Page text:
Joe Duncan, who is contracted as the Medford city engineer through Bolton and Menk, Inc., presented the feasibility report for the street and utility improvements in relation to the reconstruction of Main Street to the Medford City Council during a special meeting on Wednesday evening. The council did not have to approve the project at this time as presented, but they did unanimously agree to accept the report and move forward with hosting a public hearing in April. The council can still make changes to the overall design plan before approving the project.
“This report shows the existing conditions, the proposed conditions, and the potential costs and assessments that may come into play with this project,” Duncan explained.
In June, the City held an open house for the general public and various interested parties to provide comments and general feedback on the potential reconstruction of this corridor. The project, which has been the source of some controversy between city officials and a handful of Main Street residents who disagreed with certain elements of the proposed design, is scheduled to start construction in spring 2021.
“Concepts presented for comment [in June] included a mini-roundabout at the intersection of Central Park and Main Street, streetscaping elements in the business district, pedestrian and bike facilities, parking, and watermain improvements,” Duncan said. “The mini-roundabout drew substantial opposition from the public and was ultimately removed from consideration by the city council in favor of maintaining the all-way stop.”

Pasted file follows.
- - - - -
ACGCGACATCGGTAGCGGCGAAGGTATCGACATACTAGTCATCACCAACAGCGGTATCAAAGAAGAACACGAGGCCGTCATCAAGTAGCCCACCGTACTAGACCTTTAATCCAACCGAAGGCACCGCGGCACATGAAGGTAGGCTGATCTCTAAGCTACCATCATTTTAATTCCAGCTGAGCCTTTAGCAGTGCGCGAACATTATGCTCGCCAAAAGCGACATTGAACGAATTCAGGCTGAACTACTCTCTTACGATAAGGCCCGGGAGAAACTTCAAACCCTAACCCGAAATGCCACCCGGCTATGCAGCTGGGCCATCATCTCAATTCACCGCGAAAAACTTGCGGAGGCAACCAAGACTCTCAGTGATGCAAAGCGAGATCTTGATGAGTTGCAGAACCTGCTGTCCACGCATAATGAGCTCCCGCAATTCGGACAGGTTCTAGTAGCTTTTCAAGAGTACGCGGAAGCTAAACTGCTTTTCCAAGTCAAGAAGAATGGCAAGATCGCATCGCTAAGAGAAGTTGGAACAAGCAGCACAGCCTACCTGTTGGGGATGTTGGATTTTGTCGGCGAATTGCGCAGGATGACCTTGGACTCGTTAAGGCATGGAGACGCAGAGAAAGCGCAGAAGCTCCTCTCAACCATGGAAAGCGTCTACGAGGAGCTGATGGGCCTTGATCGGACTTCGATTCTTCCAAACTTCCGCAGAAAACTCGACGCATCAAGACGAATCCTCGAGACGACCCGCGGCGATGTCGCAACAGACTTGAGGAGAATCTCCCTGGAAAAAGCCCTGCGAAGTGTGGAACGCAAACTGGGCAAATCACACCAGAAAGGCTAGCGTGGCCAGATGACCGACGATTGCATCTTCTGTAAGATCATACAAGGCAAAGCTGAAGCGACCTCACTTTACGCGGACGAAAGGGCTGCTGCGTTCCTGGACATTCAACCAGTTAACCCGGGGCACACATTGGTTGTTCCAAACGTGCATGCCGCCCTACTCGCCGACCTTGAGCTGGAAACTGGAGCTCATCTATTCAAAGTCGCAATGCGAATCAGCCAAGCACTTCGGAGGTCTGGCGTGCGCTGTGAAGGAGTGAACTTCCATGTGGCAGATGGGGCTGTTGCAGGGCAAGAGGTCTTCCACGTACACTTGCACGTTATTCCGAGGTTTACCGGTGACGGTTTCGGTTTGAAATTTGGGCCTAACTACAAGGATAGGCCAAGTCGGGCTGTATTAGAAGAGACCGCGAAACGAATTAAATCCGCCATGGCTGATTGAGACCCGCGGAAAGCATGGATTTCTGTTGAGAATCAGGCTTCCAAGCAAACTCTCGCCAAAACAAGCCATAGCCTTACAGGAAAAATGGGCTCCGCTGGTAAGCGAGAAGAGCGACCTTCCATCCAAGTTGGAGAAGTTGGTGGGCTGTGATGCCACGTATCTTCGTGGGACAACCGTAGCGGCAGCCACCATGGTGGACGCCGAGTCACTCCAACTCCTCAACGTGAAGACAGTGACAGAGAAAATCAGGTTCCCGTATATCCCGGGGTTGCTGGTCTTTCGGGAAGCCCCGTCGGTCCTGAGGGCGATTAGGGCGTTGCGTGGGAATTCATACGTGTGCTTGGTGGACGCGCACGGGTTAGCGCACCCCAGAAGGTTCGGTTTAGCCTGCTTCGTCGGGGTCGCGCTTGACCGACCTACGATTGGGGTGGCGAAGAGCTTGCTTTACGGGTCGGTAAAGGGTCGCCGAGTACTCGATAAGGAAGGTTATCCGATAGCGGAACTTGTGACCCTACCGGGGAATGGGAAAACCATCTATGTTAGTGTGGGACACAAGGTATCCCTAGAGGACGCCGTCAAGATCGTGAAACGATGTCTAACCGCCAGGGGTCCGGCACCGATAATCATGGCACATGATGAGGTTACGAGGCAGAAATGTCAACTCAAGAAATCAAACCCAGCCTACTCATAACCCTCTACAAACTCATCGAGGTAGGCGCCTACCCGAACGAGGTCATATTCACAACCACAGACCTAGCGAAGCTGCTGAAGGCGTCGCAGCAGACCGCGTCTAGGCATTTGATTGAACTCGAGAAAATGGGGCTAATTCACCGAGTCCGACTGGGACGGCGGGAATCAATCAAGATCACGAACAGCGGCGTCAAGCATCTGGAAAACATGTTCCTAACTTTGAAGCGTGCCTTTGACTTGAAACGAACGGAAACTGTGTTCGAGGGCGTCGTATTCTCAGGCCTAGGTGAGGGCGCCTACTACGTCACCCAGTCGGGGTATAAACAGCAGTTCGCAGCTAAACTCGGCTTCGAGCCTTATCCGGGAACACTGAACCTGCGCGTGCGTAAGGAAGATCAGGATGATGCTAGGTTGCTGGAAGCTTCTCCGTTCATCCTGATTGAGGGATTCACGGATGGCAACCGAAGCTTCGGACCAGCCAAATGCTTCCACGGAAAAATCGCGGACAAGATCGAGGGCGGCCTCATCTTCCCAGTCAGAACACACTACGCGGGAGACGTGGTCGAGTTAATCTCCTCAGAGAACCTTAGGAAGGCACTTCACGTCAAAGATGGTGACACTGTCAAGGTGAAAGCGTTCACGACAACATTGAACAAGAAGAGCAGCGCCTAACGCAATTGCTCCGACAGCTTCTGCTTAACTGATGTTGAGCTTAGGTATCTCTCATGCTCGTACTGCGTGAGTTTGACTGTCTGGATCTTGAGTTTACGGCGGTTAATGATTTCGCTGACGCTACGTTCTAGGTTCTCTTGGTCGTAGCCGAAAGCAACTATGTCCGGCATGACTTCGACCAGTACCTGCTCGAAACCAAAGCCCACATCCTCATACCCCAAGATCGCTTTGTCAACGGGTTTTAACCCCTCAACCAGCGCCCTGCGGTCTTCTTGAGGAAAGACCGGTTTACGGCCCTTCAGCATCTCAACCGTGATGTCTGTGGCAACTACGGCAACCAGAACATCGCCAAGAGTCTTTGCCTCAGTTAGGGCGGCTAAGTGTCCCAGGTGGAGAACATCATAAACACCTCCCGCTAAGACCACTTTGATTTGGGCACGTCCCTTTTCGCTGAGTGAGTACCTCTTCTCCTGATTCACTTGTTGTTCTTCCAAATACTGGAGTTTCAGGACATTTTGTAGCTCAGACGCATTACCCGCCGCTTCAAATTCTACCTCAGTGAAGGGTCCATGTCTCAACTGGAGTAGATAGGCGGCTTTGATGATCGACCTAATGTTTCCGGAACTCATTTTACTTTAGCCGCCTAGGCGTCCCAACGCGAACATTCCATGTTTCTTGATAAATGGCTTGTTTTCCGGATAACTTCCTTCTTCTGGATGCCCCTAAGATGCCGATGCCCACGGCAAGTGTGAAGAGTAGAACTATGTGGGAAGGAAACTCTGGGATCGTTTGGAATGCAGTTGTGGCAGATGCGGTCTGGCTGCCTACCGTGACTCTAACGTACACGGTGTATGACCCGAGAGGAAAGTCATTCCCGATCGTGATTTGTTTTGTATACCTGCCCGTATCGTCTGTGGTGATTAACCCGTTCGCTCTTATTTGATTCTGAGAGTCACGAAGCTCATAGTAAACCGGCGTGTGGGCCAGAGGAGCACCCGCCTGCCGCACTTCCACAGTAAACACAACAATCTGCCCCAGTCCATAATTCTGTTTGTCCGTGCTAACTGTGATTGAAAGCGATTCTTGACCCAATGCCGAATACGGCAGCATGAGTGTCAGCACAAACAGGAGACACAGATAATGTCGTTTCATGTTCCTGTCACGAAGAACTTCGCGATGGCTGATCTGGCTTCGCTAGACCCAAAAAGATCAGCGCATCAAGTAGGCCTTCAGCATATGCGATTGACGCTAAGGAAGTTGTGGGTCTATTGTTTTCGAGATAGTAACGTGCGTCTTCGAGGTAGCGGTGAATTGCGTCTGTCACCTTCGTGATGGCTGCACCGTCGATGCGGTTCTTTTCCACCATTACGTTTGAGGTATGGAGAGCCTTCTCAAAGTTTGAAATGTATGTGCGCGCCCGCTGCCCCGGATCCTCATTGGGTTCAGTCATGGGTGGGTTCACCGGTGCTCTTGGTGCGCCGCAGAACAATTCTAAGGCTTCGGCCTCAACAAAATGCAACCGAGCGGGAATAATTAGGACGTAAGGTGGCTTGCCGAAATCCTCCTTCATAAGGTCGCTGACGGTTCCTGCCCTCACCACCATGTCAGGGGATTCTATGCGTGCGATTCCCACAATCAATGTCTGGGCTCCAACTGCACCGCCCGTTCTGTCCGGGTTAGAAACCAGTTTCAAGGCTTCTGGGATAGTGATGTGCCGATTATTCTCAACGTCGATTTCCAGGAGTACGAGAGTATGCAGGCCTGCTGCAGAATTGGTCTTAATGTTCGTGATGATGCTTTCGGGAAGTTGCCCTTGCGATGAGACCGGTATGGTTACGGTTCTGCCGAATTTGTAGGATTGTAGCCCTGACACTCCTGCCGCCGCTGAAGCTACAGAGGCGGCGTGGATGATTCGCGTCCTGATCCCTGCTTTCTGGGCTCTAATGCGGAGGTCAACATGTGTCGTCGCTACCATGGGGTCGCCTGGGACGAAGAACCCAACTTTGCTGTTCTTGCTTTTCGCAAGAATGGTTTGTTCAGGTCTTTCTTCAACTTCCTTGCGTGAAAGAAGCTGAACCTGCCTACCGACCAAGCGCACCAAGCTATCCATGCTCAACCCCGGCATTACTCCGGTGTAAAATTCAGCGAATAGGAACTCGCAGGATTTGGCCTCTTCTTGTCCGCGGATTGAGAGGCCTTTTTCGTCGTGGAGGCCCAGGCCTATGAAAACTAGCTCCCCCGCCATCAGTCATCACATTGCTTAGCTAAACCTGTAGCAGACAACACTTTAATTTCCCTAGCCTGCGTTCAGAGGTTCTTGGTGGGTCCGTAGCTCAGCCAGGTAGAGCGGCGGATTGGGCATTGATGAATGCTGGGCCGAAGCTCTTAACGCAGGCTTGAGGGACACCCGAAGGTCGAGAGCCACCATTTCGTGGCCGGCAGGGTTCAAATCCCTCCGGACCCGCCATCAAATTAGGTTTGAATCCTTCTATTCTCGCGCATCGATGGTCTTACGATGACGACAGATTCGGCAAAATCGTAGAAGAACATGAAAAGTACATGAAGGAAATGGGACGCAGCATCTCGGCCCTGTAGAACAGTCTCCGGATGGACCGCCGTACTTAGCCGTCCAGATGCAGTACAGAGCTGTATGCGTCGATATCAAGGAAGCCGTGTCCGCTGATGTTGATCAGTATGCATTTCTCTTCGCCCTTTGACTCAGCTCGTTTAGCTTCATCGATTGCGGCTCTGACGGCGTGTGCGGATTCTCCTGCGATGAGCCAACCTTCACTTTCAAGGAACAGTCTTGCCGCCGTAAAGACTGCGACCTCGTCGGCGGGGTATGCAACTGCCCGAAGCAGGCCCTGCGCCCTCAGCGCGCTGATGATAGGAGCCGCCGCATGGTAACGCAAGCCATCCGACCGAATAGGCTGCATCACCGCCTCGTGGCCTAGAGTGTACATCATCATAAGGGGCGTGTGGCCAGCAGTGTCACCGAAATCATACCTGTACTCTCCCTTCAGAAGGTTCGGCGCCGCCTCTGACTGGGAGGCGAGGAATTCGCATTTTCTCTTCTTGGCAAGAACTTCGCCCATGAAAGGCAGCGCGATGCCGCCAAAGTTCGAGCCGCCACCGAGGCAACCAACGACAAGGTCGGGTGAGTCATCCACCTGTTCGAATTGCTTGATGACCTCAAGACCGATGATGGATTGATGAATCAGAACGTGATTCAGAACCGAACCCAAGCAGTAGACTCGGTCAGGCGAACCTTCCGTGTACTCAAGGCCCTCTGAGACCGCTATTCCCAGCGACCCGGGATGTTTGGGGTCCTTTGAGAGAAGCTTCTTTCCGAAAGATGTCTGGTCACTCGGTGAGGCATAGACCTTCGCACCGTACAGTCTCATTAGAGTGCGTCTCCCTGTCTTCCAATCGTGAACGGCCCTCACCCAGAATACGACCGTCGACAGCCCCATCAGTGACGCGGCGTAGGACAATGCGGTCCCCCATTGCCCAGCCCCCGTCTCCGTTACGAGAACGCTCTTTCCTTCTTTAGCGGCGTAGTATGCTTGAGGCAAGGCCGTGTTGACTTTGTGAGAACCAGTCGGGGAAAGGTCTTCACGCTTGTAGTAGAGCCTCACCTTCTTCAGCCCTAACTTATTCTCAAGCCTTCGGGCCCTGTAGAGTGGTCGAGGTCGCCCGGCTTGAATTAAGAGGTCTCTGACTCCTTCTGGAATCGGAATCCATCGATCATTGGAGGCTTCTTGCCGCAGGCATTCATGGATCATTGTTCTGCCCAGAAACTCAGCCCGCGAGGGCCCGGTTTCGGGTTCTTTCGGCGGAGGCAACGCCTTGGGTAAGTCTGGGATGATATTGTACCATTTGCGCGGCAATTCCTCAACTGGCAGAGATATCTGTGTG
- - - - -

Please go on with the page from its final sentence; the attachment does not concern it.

Numerous workshops have taken place since the June open house, with both Steele County and the City favoring keeping the configuration from 2nd Avenue NW to 2nd Avenue S similar, with minor lane width modifications to reduce the overall roadway width. ADA-compliant parking will be included in the business district.
“Several alternatives south of 2nd Avenue South were considered with general consensus landing on a section that includes a travel land in each direction, a center left turn lane, and parallel parking on the west side,” Duncan added. “Pedestrian alternatives were also debated and ultimately Steele County directed inclusion on both sides of the street, excepting out the east side north of Central Avenue.”
The road will be designed for 10-ton axle loading with new concrete curb and gutter will be constructed, with curb cuts and concrete aprons for existing driveways. Duncan stated that any property along Main Street that currently has more than one driveway will need to produce a valid County permit in order to perpetuate the driveway.
The portion of Main Street from 2nd Avenue Southwest to 2nd Avenue South will feature a 10-foot parking lane on the each side of the road, two 12-foot driving lanes, a 13-foot continuous center left turn lane, and a 15-foot sidewalk on the west side of the road along the commercial businesses.
The section of Main Street south of 2nd Avenue Southwest will include a 9-foot parallel parking lane on the west side of the road, two 11-foot drive lanes, a 12-foot continuous center left turn lane, and 6-foot sidewalks on each side of the road. There will be a 7-foot boulevard between the sidewalks and the roadway.
Because Main Street is a portion of County State Aid Highway 45, the County will be covering 75% of the cost on all State-Aid eligible items, with the remaining 25% falling on the City. The total estimated project cost is currently $2,713,400, which includes soft costs such as engineering, administration, legal, and bonding. A 7.5% contingency factor has been included to account for items of work not included in the estimate and for variances in unit prices.
The public hearing on the feasibility report is scheduled for Wednesday, April 29, at 5:30 p.m. in the Medford High School choir room.